Term “welfare” Essay
Government benefits provided to people with little or no income are referred as welfare benefits. The term “welfare” can refer to a number of different programs in the United States, but often refer to cash assistance. In some cases, this money may be used however the recipient wishes. In others, the money can only be used for specific uses, such as food stamps that can only be used to buy groceries. The welfare state expands on this concept to include services such as universal healthcare and unemployment insurance. To what extent are welfare measures necessary in democratic countries ? What can be the abuses and how could we solutionate those
1/ the importance of welfare
A primary advantages of welfare benefits is promoting the health of the people receiving the benefits Since there is a general correlation between income and health. People who have no income and no health care will, statistically, live shorter and less healthy lives than people who have enough income to buy proper food and to pay for medical care.
Support for Children
While many adults are able to make choices about how much income they choose to earn, children can’t . Children must generally rely on the money that their parents are able to make. Welfare payments, particularly those that are directed for the care of children, allow children to grow up with better nutrition, medical care and possessions that make for a more comfortable standard of living.
The provision of welfare has been shown to lower crime. Although some may argue that welfare constitutes a bribe, providing people with some income takes away an incentive to commit property crimes designed to provide the person with money or property. Welfare alleviates some of an individual’s economic need, thereby lowering crime and increasing the general stability of society as a whole.
Another advantage of welfare benefits is that it more evenly distributes a society’s wealth. Some many consider this a benefit in itself. However, others may consider providing money to people who did not earn it to be unfair. There is, according to Arnold, a demonstrated correlation between income distribution in a society and that society’s stability. Societies with greater inequities in wealth generally suffer more social and political turmoil.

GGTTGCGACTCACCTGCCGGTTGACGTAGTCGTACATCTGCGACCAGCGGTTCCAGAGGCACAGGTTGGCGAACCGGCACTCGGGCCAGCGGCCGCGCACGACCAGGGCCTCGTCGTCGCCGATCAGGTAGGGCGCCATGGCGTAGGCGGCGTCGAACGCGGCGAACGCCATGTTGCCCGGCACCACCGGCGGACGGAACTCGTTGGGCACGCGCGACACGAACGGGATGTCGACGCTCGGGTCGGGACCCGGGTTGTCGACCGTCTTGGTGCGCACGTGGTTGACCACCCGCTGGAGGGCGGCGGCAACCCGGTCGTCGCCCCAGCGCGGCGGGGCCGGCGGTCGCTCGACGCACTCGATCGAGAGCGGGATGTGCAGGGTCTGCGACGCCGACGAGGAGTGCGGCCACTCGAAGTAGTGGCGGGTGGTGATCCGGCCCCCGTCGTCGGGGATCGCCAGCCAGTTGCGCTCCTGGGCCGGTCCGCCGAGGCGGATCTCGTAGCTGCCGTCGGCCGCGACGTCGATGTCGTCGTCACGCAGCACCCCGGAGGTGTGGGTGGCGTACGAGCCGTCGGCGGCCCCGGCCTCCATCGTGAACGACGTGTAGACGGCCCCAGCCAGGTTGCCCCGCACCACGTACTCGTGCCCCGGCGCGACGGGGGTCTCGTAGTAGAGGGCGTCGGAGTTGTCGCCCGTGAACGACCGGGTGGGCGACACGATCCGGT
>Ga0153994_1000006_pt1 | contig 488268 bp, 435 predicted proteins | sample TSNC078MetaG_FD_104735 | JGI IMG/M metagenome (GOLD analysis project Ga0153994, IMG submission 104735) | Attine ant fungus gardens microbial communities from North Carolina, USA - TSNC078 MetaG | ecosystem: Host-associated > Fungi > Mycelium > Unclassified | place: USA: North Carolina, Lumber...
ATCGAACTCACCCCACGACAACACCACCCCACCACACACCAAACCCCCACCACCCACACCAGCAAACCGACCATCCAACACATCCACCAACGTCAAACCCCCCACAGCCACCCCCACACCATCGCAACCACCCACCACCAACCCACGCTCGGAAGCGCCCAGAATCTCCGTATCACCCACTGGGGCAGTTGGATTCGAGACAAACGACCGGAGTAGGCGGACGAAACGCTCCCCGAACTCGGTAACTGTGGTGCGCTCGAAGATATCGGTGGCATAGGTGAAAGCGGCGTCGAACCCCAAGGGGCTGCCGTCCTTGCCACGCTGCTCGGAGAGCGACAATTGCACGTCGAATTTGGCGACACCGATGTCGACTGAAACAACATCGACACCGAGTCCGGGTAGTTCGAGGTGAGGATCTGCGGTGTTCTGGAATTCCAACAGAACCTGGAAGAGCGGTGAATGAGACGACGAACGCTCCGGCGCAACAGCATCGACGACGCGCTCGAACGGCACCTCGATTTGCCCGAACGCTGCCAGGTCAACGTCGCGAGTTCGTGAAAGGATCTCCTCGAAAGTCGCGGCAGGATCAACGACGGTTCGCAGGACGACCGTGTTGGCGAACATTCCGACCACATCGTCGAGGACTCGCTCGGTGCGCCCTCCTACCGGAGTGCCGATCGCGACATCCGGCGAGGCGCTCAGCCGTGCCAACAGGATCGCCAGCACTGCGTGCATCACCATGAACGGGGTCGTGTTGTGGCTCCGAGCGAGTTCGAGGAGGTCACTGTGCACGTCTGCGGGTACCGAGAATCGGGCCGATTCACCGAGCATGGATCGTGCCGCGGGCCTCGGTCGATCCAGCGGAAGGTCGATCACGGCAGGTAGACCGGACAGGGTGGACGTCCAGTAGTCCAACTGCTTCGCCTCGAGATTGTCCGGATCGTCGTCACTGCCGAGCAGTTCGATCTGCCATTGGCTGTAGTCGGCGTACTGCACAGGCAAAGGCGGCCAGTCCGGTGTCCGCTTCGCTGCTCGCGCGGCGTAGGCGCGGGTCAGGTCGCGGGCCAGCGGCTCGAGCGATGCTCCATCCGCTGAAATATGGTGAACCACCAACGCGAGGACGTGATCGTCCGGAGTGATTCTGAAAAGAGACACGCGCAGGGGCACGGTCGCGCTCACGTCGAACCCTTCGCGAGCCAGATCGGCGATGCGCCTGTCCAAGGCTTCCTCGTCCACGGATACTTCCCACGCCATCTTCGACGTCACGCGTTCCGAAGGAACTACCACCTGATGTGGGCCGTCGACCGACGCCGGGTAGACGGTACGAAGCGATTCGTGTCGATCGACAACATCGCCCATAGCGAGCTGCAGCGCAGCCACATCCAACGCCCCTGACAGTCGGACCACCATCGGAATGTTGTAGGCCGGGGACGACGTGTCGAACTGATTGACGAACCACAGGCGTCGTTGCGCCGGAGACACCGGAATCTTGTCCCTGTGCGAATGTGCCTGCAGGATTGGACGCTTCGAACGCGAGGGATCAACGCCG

Social welfare programs today provide assistance to the elderly, the unemployed, the disabled and the destitute. While these may at first glance appear to be noble undertakings, there are some who suggest there are disadvantages of the programs, both to the individual and to society as a whole.
Among some of the majors disadvantages suggested is the high cost of these programs. Opponents of social welfare programs often argue that governments simply cannot sustain the cost of providing financial support to so many elements of society. Between 1984 and 2002, social welfare programs, including Social Security and Medicare, accounted for between 49 and 60 percent of federal government spending.
Pointing to Harvard University Professor of Economics Gregory Manikw’s “10 Principles of Economics,” opponents suggest social welfare programs, particularly for the underemployed or unemployed, create disincentives for people to find gainful employment. Manikw asserts that people respond to incentives. For example, they work because there is an incentive to earn an income and support themselves. Social welfare programs risk removing this incentive by providing income for someone who is not working or who is unwilling to work, meaning they no longer have a need to produce.
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According to Mankiw, a society’s standard of living is dependent on its ability to produce goods efficiently. More workers producing more goods increases the economic output of a society, thereby increasing the amount of income. When people lose the incentive to produce, the nation’s productivity goes down and income decreases. This can in turn increase the burden on governments to support the welfare system and result in ever higher costs. When governments print too much money, the rate of inflation increases, raising the price of goods for everyone.
Many opponents of social welfare programs suggest these programs create circumstances in which governments gain too much control over individual citizens. Citizens who rely on government programs for income and sustenance are in a position to allow government to have more say in their individual choices. Opponents argue that social programs allow governments to impose rules on day-to-day choices of welfare recipients because the government is paying for the services. Proponents further argue that even if government does not currently impose such rules, they may assert their ability to do so in the future.